Here’s how this can be abused by overzealous US businesses. Someone from within the US can open up an account with a rival foreign website, upload/post copyright infringing content and notify the owner of that copyrighted material in the US who eventually complains against that website and the website loses all US business overnight! This is sufficient enough for the website to go bankrupt since they will loose their US traffic, payments, marketing, DNS (if hosted in the US) etc.
Attempt to create a monopolistic environment for the US production houses?
The above cited example is an indirect promotion for the creation of a monopolistic environment for the US production houses and corporates with copyright and IP material ownership. No wonder if the European Union and other foreign bodies come out against these proposed laws sooner rather than later. Not just that, SOPA section 104 offers legal immunity to ISPs that independently block websites that host illegally copied mateiral without any prompting from the government. This is a major conflict of interest for a huge ISP like Comcast, which also owns NBC. Comcast can then easily block a foreign video service that competes with NBC if it could just claim it had a ‘reasonable belief’ it was ‘dedicated to the theft of US property.’ Comcast is, indeed, among the companies that support SOPA. It makes sense.
SOPA will weaken the ‘safe harbor’ protections provided by DMCA
The 1998 Digital Millennium Copyright Act (DMCA) includes the Online Copyright Infringement Liability Limitation Act, that provides a ‘safe harbor’ for websites that host content. Under that provision, copyright owners who felt that a site was hosting infringing content are required to request the site to remove the infringing material within a certain amount of time. SOPA would bypass this ‘safe harbor’ provision by placing the responsibility for detecting and policing infringement onto the site itself, and allowing judges to block access to websites ‘dedicated to theft of US property. The bill is vague enough that a single complaint about a site could be enough to block it, with the burden of proof resting on the site.
Conflict with the continuing existence and growth of the United States itself -‘Right to Free Speech’
Since US copyright holders generally can’t drag a foreign website into US courts to get htem to stop stealing and distributing their work, SOPA allows them to go after the ISPs, ad networks, search engines and payment processors that are in the United States, to stop working with sites that are blacklisted by them. While the idea behind the law sounds genuine, it has overlooked the practicality of how the internet works. The movie studios can’t punish the real pirates, so they are attacking the entire network instead, thus dragging a lot of other innocent and genuine users of those websites as well. Imagine YouTube getting sued for an alleged complaint by a copyright owner over some user using his/her material and publishing it on YouTube without the owner’s permission.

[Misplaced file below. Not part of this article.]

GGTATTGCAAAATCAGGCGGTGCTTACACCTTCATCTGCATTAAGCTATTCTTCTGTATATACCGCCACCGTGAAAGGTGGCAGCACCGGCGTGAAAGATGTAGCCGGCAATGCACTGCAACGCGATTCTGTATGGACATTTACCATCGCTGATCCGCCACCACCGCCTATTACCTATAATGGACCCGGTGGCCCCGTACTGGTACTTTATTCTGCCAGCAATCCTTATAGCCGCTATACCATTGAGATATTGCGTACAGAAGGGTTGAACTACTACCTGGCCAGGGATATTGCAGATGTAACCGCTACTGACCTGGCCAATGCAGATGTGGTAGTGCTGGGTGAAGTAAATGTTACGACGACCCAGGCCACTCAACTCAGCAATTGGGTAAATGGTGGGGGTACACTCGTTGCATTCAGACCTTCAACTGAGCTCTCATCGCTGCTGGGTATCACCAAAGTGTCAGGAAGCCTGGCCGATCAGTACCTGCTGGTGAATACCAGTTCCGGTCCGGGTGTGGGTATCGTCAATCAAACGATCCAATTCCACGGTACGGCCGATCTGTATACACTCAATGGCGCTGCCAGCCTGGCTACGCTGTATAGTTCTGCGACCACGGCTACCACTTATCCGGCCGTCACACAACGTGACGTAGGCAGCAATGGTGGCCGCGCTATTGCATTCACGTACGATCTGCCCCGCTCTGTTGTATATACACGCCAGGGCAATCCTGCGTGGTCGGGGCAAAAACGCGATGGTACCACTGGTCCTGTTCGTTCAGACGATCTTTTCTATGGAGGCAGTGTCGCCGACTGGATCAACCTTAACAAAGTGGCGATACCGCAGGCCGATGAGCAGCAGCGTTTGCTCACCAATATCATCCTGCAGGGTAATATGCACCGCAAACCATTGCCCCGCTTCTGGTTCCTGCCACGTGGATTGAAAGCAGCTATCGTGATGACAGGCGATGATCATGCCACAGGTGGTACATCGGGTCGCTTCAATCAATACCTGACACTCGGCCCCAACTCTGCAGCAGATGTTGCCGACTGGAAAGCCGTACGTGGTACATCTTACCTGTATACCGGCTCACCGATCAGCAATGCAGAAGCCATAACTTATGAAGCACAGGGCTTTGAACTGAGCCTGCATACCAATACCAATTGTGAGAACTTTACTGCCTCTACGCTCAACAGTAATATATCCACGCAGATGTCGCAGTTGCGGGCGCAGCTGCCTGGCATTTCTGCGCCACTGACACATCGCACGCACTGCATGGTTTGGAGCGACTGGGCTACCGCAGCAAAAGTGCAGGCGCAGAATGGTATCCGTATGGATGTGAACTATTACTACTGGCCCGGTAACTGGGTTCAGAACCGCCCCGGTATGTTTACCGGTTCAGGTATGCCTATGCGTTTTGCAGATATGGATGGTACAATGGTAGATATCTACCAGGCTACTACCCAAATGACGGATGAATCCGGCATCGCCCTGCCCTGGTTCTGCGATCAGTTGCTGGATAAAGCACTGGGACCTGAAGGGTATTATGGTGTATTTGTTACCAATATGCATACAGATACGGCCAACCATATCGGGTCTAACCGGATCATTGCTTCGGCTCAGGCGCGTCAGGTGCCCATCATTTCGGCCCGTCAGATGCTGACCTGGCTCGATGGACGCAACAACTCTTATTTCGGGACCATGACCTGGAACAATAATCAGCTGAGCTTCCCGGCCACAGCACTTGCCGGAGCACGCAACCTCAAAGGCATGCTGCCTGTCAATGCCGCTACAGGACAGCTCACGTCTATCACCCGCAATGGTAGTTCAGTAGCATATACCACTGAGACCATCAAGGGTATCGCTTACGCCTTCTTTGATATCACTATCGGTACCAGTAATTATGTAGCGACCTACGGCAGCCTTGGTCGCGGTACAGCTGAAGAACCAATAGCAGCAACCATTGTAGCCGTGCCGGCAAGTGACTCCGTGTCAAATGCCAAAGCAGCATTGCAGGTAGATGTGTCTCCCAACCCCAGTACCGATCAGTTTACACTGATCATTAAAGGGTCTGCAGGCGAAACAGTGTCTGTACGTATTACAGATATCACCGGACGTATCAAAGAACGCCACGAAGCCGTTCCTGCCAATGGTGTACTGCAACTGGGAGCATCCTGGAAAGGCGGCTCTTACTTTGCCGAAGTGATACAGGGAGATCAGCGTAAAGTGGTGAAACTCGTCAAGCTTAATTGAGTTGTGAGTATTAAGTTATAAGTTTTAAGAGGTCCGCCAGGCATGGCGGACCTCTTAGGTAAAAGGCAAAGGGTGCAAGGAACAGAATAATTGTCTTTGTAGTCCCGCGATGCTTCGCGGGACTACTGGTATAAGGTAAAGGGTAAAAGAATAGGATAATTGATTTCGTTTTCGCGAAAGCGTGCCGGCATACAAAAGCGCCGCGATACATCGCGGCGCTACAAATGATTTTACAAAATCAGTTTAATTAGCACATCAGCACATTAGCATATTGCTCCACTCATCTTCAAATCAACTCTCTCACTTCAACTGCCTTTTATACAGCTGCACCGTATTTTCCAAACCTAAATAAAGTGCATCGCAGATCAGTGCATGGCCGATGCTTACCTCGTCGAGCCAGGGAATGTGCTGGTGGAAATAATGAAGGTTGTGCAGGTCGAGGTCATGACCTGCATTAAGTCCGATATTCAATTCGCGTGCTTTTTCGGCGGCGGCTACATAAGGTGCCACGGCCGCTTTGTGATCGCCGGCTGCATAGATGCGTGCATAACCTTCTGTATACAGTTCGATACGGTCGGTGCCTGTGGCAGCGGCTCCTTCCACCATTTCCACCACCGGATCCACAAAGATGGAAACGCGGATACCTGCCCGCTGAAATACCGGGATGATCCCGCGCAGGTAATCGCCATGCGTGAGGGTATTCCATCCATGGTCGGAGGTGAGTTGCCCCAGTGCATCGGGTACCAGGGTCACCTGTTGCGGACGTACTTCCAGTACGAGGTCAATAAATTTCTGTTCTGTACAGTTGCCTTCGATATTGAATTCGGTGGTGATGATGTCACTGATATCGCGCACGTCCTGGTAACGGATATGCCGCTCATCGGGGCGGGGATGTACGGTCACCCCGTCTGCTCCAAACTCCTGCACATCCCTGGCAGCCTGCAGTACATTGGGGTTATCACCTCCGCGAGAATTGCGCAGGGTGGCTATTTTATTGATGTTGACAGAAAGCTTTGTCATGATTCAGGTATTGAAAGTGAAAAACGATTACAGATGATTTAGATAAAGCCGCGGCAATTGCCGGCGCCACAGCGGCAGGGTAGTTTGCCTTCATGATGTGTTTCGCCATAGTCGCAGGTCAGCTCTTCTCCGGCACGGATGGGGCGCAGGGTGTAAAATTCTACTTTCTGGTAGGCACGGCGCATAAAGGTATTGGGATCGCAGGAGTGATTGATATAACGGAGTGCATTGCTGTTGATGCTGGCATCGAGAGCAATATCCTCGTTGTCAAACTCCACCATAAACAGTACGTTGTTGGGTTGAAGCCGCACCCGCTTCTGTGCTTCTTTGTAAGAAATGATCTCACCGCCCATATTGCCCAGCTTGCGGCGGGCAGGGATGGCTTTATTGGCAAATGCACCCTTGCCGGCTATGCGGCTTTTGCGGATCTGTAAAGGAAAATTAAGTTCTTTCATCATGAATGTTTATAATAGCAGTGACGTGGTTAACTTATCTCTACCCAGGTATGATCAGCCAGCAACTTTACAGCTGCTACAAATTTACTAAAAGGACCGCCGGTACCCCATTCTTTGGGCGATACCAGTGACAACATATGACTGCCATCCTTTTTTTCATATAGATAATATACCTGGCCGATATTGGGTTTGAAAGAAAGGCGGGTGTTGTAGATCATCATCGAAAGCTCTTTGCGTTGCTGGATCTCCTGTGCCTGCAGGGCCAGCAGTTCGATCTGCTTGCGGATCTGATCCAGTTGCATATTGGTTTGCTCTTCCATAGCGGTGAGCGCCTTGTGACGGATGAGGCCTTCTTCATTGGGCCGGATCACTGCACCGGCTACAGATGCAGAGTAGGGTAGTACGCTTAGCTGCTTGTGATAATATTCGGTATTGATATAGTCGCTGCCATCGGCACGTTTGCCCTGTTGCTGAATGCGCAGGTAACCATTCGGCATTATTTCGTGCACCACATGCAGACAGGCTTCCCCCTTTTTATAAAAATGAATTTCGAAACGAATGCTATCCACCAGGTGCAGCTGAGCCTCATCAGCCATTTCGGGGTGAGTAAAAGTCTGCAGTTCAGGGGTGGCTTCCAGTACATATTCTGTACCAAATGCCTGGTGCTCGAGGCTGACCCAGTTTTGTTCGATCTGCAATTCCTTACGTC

SOPA and PIPA – A threat fo new start-ups and slow down in venture capital investment and ultimately a slow down in the US economy itself!
SOPA and PIPA is designed such that even a single complaint (just a complaint/notice without any government or court approval) is sufficient enough to put any foreign website out of business until they reply to the notice within five days promising to appear in a US court. So, even if they appear in a US court, a couple more of such notices and they are easily bankrupt. Who would want to risk into getting such lawsuits?
The Electronic Frontier Foundation have stated that the requirement that any site must self-police user generated content would impose significant liability costs and explains why venture capitalists will choose to stay away from such start-ups. It is interesting to know that the majority of the recent dotcom successes are having user-generated content, such as YouTube, Facebook, Twitter, LinkedIn, Wikipedia, Reddit, Flickr etc.
The language of SOPA is so broad and unconnected to the reality of the internet technology and how it works that it could effectively kill e-commerce or even the normal internet use.
Booz & Company on November 16 published a Google-funded study finding that almost all the interviewed venture capitalists and angel investors would stop funding digital media intermediaries if the bill became law. More than 80 percent said they would rather invest in a risky, weak economy with the current laws than a strong ecomony like the US with the proposed law in effect.